It’s an often-repeated, slightly wonky story. Cover your head on a cold day, because 40 percent of your body heat exits through your cranium. Or 60 percent. Or 80 percent. Sure, the explanations are a bit dubious—the skin on your scalp is extremely thin, heat rises, and if you’re wearing clothes the heat has nowhere else to go—but who can question such an enduring yarn?
Serious-minded scientists have pointed out that if the 60 percent figure were true, you’d be more comfortable on an Alaskan cruise with nothing on but a ski hat than if you were fully dressed but bare-headed. So perhaps it’s no surprise to find that the true figure is somewhat less than 10 percent. In fact, you lose little more heat out of your head than you lose from any similarly sized part of your body, although your face, head, and chest are more sensitive to temperature changes, which may give you the impression that you’re colder.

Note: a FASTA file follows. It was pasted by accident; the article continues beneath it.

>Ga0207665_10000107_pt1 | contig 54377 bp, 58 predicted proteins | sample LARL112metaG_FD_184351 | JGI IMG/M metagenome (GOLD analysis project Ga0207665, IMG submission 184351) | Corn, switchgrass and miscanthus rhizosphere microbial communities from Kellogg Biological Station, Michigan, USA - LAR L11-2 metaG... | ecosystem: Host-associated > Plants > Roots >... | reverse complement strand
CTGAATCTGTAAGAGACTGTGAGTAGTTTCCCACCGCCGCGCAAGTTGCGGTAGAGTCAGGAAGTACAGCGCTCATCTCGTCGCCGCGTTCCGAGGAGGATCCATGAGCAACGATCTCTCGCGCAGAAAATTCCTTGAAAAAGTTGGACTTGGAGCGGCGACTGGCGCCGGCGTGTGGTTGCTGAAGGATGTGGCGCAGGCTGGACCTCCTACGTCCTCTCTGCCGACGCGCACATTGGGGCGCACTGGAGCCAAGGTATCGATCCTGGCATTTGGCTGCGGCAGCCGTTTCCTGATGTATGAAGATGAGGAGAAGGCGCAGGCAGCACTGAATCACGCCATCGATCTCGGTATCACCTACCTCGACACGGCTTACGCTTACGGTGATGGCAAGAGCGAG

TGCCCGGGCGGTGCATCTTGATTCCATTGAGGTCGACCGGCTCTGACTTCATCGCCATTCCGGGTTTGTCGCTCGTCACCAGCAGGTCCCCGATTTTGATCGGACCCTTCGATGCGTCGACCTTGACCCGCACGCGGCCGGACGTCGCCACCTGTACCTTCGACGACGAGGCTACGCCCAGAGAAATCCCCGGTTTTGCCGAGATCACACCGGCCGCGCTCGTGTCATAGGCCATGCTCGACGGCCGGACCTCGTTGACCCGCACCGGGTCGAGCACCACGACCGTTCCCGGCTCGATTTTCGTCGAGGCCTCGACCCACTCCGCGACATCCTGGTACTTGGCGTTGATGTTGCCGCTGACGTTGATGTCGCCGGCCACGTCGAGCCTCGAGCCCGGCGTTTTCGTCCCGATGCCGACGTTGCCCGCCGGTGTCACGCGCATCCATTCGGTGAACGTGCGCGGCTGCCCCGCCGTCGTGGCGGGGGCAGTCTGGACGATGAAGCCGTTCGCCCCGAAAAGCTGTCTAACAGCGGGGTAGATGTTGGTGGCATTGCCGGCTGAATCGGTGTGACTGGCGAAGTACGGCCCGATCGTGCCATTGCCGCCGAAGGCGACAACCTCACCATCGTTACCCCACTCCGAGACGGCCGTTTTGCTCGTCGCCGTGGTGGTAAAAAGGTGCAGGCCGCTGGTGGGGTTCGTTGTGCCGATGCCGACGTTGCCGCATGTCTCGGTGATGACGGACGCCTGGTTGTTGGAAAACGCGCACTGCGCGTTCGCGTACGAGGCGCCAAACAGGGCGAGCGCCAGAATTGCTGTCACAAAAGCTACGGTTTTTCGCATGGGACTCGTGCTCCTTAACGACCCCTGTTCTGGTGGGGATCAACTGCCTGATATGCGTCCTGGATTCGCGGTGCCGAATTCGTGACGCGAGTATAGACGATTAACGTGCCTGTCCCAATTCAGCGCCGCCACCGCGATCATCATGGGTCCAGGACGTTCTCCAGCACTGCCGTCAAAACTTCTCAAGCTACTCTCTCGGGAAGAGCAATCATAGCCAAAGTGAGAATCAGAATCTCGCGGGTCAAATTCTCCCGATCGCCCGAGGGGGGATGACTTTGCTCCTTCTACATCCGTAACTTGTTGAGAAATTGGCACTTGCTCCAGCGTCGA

This confusion might have resulted from a flawed interpretation of a military study that examined heat loss in fully dressed soldiers. The soldiers were bundled up in survival suits, but hatless, so their heads did account for about half of the heat they lost. (If they war-gamed naked, the equation would change.) In any case, a hat remains a sensible addition to any cold-weather ensemble.
Source of Information : Oreilly - Your Body Missing Manual